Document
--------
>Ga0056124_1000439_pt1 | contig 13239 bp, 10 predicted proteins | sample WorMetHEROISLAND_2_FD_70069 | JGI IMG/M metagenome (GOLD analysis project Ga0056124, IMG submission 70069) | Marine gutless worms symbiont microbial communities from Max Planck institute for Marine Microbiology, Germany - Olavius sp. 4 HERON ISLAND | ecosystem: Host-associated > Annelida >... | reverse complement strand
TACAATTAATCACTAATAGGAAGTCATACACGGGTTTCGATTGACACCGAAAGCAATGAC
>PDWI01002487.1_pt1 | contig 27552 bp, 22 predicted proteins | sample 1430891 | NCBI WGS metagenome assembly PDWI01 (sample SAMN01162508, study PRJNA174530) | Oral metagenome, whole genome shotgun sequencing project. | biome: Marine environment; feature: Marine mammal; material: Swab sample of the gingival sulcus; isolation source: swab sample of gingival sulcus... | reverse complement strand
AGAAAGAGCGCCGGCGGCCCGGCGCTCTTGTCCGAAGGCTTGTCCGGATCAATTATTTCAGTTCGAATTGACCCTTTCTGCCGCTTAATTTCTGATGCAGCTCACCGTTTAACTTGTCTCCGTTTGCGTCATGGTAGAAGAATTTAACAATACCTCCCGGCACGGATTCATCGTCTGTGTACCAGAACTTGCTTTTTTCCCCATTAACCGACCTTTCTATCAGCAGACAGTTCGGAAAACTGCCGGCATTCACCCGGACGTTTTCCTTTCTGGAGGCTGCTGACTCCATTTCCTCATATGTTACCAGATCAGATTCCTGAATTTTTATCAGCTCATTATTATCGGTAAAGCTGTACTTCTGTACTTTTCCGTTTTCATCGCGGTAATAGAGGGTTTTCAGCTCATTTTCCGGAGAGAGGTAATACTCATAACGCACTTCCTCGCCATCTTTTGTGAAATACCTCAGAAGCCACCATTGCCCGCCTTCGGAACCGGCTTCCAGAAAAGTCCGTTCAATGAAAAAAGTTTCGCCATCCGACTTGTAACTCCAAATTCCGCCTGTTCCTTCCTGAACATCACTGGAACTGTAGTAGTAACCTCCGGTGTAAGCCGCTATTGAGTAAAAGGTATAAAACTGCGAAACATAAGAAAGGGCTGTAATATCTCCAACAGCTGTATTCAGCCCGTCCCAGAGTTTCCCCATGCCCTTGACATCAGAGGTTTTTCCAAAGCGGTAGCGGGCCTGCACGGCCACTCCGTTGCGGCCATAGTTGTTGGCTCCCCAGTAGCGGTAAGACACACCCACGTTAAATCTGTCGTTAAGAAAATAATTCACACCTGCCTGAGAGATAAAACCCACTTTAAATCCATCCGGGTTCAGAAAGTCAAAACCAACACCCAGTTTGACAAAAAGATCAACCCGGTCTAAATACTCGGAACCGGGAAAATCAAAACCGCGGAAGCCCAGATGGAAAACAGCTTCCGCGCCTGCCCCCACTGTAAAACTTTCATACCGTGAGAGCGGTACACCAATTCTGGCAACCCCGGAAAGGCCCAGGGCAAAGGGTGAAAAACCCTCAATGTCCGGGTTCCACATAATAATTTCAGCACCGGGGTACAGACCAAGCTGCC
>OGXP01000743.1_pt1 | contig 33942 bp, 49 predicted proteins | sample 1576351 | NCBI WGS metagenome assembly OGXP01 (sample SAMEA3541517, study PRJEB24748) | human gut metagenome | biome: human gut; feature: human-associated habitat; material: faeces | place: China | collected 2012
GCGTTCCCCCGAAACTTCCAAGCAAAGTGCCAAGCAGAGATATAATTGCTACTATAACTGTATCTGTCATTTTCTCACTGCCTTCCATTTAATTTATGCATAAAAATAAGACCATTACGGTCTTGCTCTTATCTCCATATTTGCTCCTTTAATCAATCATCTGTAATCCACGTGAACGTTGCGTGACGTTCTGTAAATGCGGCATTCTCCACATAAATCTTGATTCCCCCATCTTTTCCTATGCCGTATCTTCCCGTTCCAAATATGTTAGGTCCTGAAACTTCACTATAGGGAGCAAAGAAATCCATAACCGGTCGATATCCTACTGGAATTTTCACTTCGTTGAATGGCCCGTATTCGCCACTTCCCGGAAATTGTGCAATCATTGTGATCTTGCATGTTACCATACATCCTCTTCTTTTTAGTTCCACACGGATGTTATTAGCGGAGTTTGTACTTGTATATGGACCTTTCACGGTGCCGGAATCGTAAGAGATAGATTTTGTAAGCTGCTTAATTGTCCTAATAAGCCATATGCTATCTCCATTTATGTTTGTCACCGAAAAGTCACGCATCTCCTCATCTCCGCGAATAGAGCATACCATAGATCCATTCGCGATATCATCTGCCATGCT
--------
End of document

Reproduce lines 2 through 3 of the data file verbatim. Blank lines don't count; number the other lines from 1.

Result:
TACAATTAATCACTAATAGGAAGTCATACACGGGTTTCGATTGACACCGAAAGCAATGAC
>PDWI01002487.1_pt1 | contig 27552 bp, 22 predicted proteins | sample 1430891 | NCBI WGS metagenome assembly PDWI01 (sample SAMN01162508, study PRJNA174530) | Oral metagenome, whole genome shotgun sequencing project. | biome: Marine environment; feature: Marine mammal; material: Swab sample of the gingival sulcus; isolation source: swab sample of gingival sulcus... | reverse complement strand